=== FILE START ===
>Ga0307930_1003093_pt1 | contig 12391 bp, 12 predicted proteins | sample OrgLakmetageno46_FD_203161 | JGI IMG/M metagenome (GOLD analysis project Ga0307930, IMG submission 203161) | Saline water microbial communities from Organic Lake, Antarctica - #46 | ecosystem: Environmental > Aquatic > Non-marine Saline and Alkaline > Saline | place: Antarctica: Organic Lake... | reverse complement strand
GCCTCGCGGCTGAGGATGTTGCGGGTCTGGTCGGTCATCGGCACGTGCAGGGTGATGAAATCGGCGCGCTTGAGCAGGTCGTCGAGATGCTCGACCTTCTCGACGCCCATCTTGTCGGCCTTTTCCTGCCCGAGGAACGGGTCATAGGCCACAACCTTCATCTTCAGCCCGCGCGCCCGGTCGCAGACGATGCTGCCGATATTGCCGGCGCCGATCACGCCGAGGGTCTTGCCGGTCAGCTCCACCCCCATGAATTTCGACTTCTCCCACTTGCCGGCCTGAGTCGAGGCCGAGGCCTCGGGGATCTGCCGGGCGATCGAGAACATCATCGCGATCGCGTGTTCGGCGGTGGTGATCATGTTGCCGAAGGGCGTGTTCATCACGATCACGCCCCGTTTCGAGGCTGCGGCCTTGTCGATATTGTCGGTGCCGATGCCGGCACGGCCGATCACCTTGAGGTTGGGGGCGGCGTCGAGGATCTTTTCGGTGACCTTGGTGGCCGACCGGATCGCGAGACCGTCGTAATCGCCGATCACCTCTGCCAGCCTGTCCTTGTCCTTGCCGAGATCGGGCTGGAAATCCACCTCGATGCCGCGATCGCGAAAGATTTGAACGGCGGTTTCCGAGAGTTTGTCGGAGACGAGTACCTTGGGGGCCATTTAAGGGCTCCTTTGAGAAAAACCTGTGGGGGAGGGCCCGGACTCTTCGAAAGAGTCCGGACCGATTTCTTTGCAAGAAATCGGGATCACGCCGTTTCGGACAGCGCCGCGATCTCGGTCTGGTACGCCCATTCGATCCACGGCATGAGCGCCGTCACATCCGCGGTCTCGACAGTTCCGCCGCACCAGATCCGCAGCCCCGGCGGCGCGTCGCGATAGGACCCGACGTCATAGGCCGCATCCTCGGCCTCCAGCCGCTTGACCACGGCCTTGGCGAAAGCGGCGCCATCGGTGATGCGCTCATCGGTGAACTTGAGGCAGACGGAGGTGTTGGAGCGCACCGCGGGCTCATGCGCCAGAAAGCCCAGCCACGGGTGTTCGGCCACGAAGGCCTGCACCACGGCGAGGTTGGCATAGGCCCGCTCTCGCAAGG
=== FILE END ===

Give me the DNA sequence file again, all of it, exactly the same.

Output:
>Ga0307930_1003093_pt1 | contig 12391 bp, 12 predicted proteins | sample OrgLakmetageno46_FD_203161 | JGI IMG/M metagenome (GOLD analysis project Ga0307930, IMG submission 203161) | Saline water microbial communities from Organic Lake, Antarctica - #46 | ecosystem: Environmental > Aquatic > Non-marine Saline and Alkaline > Saline | place: Antarctica: Organic Lake... | reverse complement strand
GCCTCGCGGCTGAGGATGTTGCGGGTCTGGTCGGTCATCGGCACGTGCAGGGTGATGAAATCGGCGCGCTTGAGCAGGTCGTCGAGATGCTCGACCTTCTCGACGCCCATCTTGTCGGCCTTTTCCTGCCCGAGGAACGGGTCATAGGCCACAACCTTCATCTTCAGCCCGCGCGCCCGGTCGCAGACGATGCTGCCGATATTGCCGGCGCCGATCACGCCGAGGGTCTTGCCGGTCAGCTCCACCCCCATGAATTTCGACTTCTCCCACTTGCCGGCCTGAGTCGAGGCCGAGGCCTCGGGGATCTGCCGGGCGATCGAGAACATCATCGCGATCGCGTGTTCGGCGGTGGTGATCATGTTGCCGAAGGGCGTGTTCATCACGATCACGCCCCGTTTCGAGGCTGCGGCCTTGTCGATATTGTCGGTGCCGATGCCGGCACGGCCGATCACCTTGAGGTTGGGGGCGGCGTCGAGGATCTTTTCGGTGACCTTGGTGGCCGACCGGATCGCGAGACCGTCGTAATCGCCGATCACCTCTGCCAGCCTGTCCTTGTCCTTGCCGAGATCGGGCTGGAAATCCACCTCGATGCCGCGATCGCGAAAGATTTGAACGGCGGTTTCCGAGAGTTTGTCGGAGACGAGTACCTTGGGGGCCATTTAAGGGCTCCTTTGAGAAAAACCTGTGGGGGAGGGCCCGGACTCTTCGAAAGAGTCCGGACCGATTTCTTTGCAAGAAATCGGGATCACGCCGTTTCGGACAGCGCCGCGATCTCGGTCTGGTACGCCCATTCGATCCACGGCATGAGCGCCGTCACATCCGCGGTCTCGACAGTTCCGCCGCACCAGATCCGCAGCCCCGGCGGCGCGTCGCGATAGGACCCGACGTCATAGGCCGCATCCTCGGCCTCCAGCCGCTTGACCACGGCCTTGGCGAAAGCGGCGCCATCGGTGATGCGCTCATCGGTGAACTTGAGGCAGACGGAGGTGTTGGAGCGCACCGCGGGCTCATGCGCCAGAAAGCCCAGCCACGGGTGTTCGGCCACGAAGGCCTGCACCACGGCGAGGTTGGCATAGGCCCGCTCTCGCAAGG